Does your workplace encourage you to take risks and be your authentic self? Or are you putting on your ‘best face’ and fear saying or doing anything unique or creative in case it has a negative impact on your career? If it’s the latter, then you may lack psychological safety at work.
Psychological safety was defined back in 1990 by William Kahn as “being able to show and employ one’s self without fear of negative consequences of self-image, status or career”. Amy C. Edmondson has researched this area for two decades and has written about her findings in her 2018 book The Fearless Organization: Creating Psychological Safety in the Workplace for Learning, Innovation and Growth.
Why psychological safety is important
Psychological safety is deemed important for organisations because innovation is key to succeeding in today’s fast-paced, 24/7 world. If employees fear speaking out or sharing an idea that is only coming into shape, then the next exciting innovation may never see the light of day. The organisation may lose its grip on a growing market and lose a sparkling opportunity to take a lead on competitors.
Amy Edmondson defines psychological safety as a work climate where employees:
- Feel comfortable expressing and being themselves.
- Feel able to share concerns and mistakes without fear of embarrassment or retribution.
- Are confident they can speak up and won’t be humiliated, ignored or blamed.
- Can ask questions when they are unsure about something.
- Trust and respect their colleagues.
- Feel confident reporting mistakes quickly, so solutions can also be found quickly.
- Know that mistakes are welcomed, rather than shamed.
- Have courage to share innovative ideas (even if half-formed).
- Feel their opinion counts.
- Know they won’t be suppressed, silenced, ridiculed or intimidated by expressing an original thought.
- Can speak their truth.
- Know that their performance will still be managed if not reaching agreed expectations, but they won’t be shamed for this.
Crucially, Amy Edmondson says people in a workplace with psychological safety are “not hindered by interpersonal fear. They feel willing and able to undertake the inherent interpersonal tasks of candour”. In other words, they feel safe to speak their truth, especially around creative and critical thinking. Speaking out can feel brave and risky, especially if there is no explicit support or space for honest and authentic expression. Which is why organisations are urged to take this issue seriously, as it can affect individual and organisational performance.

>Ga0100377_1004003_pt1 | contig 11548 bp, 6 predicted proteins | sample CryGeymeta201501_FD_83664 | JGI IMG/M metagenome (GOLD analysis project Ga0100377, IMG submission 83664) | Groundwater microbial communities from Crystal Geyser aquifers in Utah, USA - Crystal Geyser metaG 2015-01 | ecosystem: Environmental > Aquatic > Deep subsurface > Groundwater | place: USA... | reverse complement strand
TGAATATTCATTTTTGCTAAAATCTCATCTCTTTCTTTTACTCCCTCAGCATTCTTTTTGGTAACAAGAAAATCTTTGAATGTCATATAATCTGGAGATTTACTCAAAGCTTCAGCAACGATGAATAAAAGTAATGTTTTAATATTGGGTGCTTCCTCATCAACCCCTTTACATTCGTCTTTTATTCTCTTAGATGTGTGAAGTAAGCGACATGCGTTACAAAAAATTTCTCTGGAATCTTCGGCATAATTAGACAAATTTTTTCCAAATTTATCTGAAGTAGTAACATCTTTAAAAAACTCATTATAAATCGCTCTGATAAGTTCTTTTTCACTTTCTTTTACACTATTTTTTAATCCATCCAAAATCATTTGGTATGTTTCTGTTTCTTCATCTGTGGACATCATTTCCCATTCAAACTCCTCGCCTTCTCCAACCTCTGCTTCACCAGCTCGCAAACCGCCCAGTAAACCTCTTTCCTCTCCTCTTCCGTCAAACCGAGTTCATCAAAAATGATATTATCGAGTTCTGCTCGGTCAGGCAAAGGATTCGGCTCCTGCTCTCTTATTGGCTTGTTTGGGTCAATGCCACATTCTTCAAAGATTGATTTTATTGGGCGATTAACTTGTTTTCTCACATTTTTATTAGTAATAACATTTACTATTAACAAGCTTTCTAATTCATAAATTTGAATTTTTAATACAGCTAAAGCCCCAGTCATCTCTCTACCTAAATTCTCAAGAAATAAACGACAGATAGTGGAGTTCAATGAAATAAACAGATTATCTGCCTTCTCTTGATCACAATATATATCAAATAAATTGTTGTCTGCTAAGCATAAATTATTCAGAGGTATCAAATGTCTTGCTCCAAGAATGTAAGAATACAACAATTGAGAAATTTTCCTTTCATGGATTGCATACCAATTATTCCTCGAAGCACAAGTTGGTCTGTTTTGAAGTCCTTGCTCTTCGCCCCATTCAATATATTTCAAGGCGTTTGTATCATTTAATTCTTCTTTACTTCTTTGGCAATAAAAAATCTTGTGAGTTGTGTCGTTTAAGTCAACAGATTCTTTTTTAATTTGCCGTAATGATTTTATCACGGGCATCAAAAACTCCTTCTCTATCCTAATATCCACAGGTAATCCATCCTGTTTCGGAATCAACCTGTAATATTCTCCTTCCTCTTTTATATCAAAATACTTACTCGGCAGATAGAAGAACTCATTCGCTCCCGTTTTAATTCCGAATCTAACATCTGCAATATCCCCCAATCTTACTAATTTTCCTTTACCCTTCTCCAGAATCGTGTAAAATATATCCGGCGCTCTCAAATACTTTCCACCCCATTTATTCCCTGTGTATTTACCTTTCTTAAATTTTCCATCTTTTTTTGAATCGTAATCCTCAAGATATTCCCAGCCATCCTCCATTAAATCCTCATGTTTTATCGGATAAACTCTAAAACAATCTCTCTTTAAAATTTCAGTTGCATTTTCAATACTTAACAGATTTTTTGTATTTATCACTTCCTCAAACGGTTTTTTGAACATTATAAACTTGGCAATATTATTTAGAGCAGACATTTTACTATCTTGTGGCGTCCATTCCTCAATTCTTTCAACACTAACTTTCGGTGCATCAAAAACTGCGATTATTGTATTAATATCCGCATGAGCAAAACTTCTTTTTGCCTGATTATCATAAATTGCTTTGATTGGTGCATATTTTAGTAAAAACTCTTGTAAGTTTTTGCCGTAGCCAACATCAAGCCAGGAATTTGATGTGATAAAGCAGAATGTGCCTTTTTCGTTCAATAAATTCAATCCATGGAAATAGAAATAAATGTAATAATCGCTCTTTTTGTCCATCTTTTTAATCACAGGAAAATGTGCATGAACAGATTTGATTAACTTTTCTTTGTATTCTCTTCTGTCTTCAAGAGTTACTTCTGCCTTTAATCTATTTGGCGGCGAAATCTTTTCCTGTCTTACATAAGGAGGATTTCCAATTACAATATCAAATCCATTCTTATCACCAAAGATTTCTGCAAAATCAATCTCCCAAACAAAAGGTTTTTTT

When there is no psychological safety at work, individuals can feel…
- Reluctant to stand out.
- Scared of being wrong.
- Fearful of offending the boss.
- They’d prefer to hold back rather than share.
- Terrified of saying or asking something that makes them look bad.
- A need to fit in and go along with the status quo.
- They have to squish their creative ideas and can end up believing they’re not good enough.
- Shamed and not valued.
How lack of psychological safety can affect mental health
- The factors that Amy Edmondson outlines in the workplace might have echoes to the circumstances that influence a person’s experience when growing up.
- Family dynamics can be recreated in the workplace – usually unconsciously – and that can lead to a situation where individuals silence themselves further. Why stand up to a boss who you experience as controlling and dismissive, when this may recreate feelings from childhood when a parent had no time or attention for you.
- Not being able to express yourself can lead you to shutting down and denying your best self.
- Feeling shamed by a boss or colleague when you’ve expressed an original thought can sink your self-esteem and lead you to feeling bad about yourself and your abilities.
- Noting or making mistakes can make you feel bad. Not being able to report them can make you feel much worse.
- Lack of emotional support in the workplace can leave you feeling abandoned and alone: not an environment to offer your best work.
- Feeling alone in a place where you’re meant to feel connected can bring on symptoms of despair and depression.
- Fearing going to work – whether you’re under or over worked – can develop anxiety and fear symptoms.
- Quality of life can be affected if you spend eight hours of every day not feeling appreciated or valued by peers and bosses.
- Sleep can also be affected – and lack of sleep has been shown to heighten emotional responses and lessen rational thinking.
- Not being able to think clearly, because you’re under stress most of the time, may affect your emotional ability to do your job.
- Stress levels may mount because it becomes too exhausting to deal with the toxic work environment.
If you’re identifying with any of the above, then your first step is to DO something. It can be easy to sink into a sense of helplessness if your work environment isn’t supporting you. Speak to your boss or HR, or someone supportive in your organisation. Think about what’s important for you, and are your work needs truly being met. Know that you have choices, and that you can act on those choices if you need to.
If workplace issues are getting on top of you – and you fear you’re reaching the peak of your stress levels – then reach out for help before you burn out. We offer therapy sessions seven days a week from our centres in Clapham and Tooting – helping you to fit therapy around your work schedule. Call 020 8673 4545 or email email@example.com to book.